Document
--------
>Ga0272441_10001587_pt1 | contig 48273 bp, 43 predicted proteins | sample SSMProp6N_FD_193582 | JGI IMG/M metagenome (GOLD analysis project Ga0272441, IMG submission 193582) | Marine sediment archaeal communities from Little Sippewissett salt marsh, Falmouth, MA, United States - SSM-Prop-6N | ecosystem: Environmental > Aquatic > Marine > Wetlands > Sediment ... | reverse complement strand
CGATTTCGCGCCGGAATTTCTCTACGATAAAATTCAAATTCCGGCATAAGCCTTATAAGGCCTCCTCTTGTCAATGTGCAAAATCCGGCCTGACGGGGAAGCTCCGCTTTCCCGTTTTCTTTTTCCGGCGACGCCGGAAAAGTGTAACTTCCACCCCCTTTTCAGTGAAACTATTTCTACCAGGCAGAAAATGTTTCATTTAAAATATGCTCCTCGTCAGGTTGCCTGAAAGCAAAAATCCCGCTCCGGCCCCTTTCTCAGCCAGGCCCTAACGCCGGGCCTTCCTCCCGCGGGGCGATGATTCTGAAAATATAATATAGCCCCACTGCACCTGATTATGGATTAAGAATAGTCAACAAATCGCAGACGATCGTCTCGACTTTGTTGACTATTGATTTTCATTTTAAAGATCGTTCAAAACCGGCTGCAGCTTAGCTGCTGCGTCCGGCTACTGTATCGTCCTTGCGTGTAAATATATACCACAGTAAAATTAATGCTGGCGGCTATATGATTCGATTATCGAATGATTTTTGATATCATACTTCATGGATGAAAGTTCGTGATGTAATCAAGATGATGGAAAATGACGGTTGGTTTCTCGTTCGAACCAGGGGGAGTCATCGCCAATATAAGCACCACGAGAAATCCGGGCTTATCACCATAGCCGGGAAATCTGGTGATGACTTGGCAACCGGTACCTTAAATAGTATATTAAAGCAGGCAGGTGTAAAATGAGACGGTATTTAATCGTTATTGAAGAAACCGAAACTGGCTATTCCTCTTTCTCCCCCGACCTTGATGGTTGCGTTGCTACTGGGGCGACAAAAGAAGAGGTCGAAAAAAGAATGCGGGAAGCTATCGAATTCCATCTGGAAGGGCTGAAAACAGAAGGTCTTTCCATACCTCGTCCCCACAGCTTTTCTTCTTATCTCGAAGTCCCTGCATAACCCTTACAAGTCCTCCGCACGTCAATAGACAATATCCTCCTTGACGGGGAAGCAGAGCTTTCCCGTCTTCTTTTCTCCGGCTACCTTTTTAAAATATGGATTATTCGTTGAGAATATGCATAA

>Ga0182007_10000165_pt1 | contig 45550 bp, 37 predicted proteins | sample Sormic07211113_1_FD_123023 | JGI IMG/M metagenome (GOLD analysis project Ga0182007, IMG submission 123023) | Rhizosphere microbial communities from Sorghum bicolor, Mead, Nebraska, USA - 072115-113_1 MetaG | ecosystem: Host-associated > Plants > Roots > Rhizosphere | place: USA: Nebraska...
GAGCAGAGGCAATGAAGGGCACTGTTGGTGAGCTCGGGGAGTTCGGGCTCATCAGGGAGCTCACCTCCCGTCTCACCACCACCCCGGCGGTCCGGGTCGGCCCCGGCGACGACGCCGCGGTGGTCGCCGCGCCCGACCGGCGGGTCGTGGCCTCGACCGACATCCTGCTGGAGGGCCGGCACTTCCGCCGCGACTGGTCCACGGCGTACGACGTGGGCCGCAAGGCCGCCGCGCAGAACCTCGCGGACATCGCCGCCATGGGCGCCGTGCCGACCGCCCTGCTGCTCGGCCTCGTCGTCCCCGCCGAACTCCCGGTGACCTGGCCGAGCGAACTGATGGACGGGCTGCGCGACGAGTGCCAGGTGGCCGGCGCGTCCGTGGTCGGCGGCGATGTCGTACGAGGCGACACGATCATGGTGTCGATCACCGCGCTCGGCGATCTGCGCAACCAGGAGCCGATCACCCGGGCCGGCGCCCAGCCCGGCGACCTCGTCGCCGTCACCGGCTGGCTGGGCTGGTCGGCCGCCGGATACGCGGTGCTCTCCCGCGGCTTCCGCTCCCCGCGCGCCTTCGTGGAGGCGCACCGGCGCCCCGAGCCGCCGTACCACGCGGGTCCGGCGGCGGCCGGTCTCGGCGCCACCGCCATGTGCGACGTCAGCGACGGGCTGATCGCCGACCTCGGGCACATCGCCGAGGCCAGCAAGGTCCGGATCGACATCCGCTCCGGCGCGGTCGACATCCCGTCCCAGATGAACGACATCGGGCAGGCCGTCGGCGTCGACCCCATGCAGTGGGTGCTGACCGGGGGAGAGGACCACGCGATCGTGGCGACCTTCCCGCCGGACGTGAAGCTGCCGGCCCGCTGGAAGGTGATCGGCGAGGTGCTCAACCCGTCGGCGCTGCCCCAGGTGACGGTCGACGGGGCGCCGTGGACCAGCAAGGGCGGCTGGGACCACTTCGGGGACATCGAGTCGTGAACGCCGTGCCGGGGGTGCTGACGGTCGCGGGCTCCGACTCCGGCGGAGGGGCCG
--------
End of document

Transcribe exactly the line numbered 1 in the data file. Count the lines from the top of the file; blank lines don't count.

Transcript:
>Ga0272441_10001587_pt1 | contig 48273 bp, 43 predicted proteins | sample SSMProp6N_FD_193582 | JGI IMG/M metagenome (GOLD analysis project Ga0272441, IMG submission 193582) | Marine sediment archaeal communities from Little Sippewissett salt marsh, Falmouth, MA, United States - SSM-Prop-6N | ecosystem: Environmental > Aquatic > Marine > Wetlands > Sediment ... | reverse complement strand